Gopher Tortoise

Gopher Tortoises have lived in the American wilderness for so long that we might as well name these little fellas the original lone rangers. 

With shells that can reach up to 12 inches high, and an average length of 13 inches long they're not hard to miss. They weigh between 10-12 pounds. 

Gopher Tortoises spend a lot of their time digging. It is unsurprising then that they have flat, wide claws made perfectly for burrowing. They also have armored front legs to protect them whilst they do this.

Male Gopher Tortoises have concave shells that range from grey-black to dark brown in color, with a plastron (yellow bottom). Females have the same colorings with a flatter shell. 

An average wild Gopher Tortoise's life span ranges from 40 - 60 years. They have been noted to live for over 100 years in captivity. This is due to access to health care and the removal of predators. 

Gopher Tortoise Homeland

Gopher Tortoises are part of the Gopherus family. This family is made up of the only Tortoise species native to North America.

The earliest evidence puts the Gopher on the North American continent for over 60 million years. 

The Gophers make their homes predominantly in the Southeastern United States. They are the State Tortoise of Florida and the State Reptile of Georgia. 

It is in these areas where they build their world-famous burrows. 

Gopher Tortoise Burrows

Whilst digging is not a unique thing in the Tortoise world, the effect a Gopher Tortoirse's burrow has on its environment is something really special. 

Gopher Tortoises are solitary and live alone. This excludes breeding and hibernation seasons. 

Gopher Tortoises have a home area of around 4.5 acres. Within this range, they dig several burrows. Some of the largest recorded Gopher Tortoise burrows have been 48 feet long, and delve 10 feet into the ground. 

Their burrows are a source of safety and protect them from many things, including fire, cold, heat, and predators. 

The most unique feature of their burrows is how the surrounding wildlife has adapted to their homes. Scientists have noted at least 360 other species that live and rely on the Gopher Tortoise's burrows for their safety and day to day living. 

Gopher Tortoise Diets

No one can accuse Gopher tortoises of being fussy eaters. Their natural diet includes over 300 different species of plants. Even more in captivity.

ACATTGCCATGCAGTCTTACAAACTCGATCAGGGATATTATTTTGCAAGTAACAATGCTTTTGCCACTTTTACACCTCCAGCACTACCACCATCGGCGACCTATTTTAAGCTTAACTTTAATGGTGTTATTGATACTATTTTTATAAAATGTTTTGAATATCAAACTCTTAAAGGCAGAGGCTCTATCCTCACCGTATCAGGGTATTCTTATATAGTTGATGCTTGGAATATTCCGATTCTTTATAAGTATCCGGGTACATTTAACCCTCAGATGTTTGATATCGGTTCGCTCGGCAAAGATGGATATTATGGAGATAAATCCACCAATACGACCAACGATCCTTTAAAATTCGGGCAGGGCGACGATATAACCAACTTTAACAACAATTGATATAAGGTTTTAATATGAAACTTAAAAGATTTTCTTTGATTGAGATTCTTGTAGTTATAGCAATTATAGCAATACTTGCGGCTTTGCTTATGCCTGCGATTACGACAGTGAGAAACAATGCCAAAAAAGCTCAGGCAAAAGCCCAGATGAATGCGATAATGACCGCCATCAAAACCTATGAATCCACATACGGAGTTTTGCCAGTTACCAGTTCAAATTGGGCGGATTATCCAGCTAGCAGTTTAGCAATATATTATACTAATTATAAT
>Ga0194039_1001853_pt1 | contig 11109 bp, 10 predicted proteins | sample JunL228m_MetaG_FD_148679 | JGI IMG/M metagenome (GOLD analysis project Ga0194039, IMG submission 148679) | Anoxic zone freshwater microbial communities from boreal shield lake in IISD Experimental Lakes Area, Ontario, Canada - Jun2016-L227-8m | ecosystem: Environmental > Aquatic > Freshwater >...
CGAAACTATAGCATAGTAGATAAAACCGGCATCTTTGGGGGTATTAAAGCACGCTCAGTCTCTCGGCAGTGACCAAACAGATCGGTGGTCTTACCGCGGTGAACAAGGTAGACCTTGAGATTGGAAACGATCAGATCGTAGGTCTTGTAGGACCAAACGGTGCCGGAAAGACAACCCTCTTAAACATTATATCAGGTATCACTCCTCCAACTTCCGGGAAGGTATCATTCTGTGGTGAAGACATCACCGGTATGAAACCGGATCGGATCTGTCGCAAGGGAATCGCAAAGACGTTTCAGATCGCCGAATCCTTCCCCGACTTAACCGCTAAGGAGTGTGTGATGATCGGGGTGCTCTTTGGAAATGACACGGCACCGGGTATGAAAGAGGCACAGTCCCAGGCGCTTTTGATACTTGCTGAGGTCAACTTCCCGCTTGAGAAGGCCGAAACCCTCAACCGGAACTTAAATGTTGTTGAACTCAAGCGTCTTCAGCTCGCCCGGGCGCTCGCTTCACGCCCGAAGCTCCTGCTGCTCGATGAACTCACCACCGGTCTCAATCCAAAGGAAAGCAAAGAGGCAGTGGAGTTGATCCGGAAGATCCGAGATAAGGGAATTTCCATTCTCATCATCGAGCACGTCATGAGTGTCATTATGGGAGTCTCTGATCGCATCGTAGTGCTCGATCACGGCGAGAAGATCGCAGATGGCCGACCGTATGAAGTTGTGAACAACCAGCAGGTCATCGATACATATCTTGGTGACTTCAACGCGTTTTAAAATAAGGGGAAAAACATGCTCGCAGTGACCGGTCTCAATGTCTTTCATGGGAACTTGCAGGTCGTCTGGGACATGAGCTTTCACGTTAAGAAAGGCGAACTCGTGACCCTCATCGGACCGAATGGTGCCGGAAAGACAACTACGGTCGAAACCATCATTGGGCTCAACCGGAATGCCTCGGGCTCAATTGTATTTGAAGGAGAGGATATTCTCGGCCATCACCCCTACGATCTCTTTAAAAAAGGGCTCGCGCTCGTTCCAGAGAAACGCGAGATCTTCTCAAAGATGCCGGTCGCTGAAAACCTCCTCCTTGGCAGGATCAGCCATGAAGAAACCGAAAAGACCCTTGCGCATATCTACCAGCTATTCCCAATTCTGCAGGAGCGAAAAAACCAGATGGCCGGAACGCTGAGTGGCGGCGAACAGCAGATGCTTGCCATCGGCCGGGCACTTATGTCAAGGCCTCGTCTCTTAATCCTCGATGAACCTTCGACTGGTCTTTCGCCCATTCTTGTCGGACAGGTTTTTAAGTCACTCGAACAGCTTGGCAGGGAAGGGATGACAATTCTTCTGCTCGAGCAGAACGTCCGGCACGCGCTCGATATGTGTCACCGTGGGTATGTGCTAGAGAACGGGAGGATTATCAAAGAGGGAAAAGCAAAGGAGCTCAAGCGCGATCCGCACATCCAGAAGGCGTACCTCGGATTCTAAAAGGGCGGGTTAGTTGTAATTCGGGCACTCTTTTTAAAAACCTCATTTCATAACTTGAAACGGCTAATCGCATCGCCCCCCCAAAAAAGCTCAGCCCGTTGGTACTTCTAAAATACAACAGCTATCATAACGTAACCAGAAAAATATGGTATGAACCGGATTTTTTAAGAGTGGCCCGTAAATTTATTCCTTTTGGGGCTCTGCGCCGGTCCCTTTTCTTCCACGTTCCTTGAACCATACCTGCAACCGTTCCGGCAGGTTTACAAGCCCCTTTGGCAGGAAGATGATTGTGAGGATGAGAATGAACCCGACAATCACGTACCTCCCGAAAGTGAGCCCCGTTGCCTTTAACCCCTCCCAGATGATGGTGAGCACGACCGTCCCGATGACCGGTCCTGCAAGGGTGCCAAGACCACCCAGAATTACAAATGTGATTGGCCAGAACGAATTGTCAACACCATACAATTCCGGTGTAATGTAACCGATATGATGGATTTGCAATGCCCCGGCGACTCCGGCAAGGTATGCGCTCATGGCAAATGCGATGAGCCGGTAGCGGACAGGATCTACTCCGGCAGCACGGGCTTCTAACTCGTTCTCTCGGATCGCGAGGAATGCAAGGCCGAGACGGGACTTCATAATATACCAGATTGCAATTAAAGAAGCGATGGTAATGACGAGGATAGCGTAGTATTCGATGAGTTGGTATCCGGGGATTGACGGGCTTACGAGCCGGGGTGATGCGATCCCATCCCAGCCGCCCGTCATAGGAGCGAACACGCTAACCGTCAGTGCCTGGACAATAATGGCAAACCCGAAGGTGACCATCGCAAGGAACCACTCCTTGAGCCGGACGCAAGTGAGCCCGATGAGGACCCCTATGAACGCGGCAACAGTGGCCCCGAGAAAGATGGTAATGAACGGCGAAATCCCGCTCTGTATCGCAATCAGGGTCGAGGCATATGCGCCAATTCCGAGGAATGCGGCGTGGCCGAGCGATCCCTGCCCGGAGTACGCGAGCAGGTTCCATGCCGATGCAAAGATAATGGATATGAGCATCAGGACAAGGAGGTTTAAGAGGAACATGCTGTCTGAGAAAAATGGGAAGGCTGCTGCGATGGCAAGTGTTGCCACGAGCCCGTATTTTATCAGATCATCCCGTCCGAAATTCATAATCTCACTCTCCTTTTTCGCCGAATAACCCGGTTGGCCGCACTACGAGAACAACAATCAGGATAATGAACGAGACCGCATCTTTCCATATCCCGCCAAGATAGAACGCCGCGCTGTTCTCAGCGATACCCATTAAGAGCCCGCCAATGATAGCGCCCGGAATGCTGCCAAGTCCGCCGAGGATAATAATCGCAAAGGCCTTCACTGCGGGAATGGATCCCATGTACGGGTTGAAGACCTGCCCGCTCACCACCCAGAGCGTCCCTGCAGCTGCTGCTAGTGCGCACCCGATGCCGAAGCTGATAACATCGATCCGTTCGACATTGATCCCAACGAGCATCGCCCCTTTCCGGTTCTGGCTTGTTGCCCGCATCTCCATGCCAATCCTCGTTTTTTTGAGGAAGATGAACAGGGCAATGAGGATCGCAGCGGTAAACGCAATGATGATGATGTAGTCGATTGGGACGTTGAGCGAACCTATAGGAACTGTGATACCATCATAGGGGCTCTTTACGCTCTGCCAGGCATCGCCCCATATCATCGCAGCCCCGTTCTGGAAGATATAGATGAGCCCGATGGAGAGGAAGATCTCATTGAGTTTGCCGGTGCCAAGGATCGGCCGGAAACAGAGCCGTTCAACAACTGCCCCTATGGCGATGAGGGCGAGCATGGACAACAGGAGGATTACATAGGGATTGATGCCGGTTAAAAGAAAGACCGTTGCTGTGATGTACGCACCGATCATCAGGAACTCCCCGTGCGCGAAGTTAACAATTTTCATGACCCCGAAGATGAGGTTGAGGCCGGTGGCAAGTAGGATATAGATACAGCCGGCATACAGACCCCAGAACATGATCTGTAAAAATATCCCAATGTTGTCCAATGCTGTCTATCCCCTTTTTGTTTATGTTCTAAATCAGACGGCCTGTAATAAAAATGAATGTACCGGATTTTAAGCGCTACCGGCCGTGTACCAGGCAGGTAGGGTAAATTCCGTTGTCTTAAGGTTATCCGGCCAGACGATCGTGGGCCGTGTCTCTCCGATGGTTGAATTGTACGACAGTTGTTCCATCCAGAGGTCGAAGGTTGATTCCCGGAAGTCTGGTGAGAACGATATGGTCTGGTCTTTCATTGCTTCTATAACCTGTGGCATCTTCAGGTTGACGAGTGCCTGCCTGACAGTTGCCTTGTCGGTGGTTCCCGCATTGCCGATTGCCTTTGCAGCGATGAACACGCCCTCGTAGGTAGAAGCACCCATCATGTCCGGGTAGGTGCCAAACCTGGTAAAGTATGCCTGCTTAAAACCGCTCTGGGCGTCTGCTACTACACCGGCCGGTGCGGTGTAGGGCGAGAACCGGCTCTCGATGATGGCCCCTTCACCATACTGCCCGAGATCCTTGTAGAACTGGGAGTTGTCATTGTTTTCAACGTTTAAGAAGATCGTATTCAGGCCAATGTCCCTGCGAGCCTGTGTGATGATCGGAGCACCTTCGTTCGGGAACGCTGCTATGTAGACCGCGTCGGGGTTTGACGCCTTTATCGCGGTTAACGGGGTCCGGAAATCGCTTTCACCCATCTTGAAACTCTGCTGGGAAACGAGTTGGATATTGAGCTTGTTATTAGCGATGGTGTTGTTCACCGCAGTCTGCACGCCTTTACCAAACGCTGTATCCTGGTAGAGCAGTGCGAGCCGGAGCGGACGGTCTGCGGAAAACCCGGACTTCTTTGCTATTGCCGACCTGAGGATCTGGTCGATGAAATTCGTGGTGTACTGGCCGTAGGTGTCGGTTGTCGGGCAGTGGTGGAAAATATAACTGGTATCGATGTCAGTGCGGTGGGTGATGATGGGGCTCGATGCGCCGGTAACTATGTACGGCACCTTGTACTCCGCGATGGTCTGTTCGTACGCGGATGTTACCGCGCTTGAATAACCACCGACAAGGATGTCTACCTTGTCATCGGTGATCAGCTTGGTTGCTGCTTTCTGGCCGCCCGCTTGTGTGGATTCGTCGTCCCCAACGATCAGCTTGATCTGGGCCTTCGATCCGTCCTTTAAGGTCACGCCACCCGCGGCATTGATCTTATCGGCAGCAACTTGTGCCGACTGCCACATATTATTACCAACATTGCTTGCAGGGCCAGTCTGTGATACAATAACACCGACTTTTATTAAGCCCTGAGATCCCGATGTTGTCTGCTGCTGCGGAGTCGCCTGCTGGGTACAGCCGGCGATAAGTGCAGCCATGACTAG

They are herbivores. The majority of their diet involves eating a large range of grass (their favorites are regular grass, wiregrass, and broad-leaved grass) and legumes. 

They have also been recorded eating blackberries, gopher apples, mushrooms, and many other types of fruits and spores. They are also partial to many types of flowers.  

Threats to the Gopher Way of Life

Gopher Tortoise's conservation status is currently Vulnerable. The main threats to their way of life are the following four things: 

Humans

Humans affect the Gopher Tortoise population in two major ways: hunting them and removing them from the wild to keep as pets. 

Hunting Gopher Tortoises is nothing new. Humans have done it for thousands of years. However, in the early 20th century, as poverty grew during The Great Depression, many people began hunting Gopher Tortoises to feed their families. 

The hunting has continued for decades and still continues now despite being illegal in many states. 

Removing Tortoises from the wild to keep as pets or to race can significantly damage the breeding population. If you are looking to adopt a Gopher Tortoise there are professional breeders who acquire their reptiles from a reputable source. 

Climate Change

The main concern for Gopher Tortoises when it comes to climate change is that the plants they eat will die out. 

The good news is that many scientists have reported Gopher Tortoises changing their diet as the food available to them changes. 

Disease 

Gopher Tortoises are particularly vulnerable to a respiratory disease called URTD. It is a slow-acting disease that decreases their lifespan by around 10 years.

There is an antibiotic that is used to treat wild Tortoises found with the disease. 

Habitat Loss

Like many species around the world, human population growth has resulted in a loss of habitat for the Gopher Tortoise.  

The most suitable habitat for Gopher Tortoises is  Longleaf Pine forests. Since European settlement in North America, these types of forests have decreased by 96%.  

There are four larger areas of protected forest in the southeast that offer protected sanctuary for the Gopher Tortoises and the 360 other creatures that live in their burrows. 

Gopher Tortoise Breeding Habits

Gopher Tortoises reach sexual maturity at 15 years. 

Gopher Tortoise mating season runs from April through to November. 

Female Gopher Tortoises only lay one set of eggs a year. This brood can be anywhere between 6-12 eggs, with numbers of up to 25 eggs being previously recorded. The temperature of the nest will determine the offsprings' sex. 

When they hatch the Tortoises are only around 1.5 inches long. From this point, they grow around an inch every ear, with their shell slowly getting harder. 

Dorothy Razo
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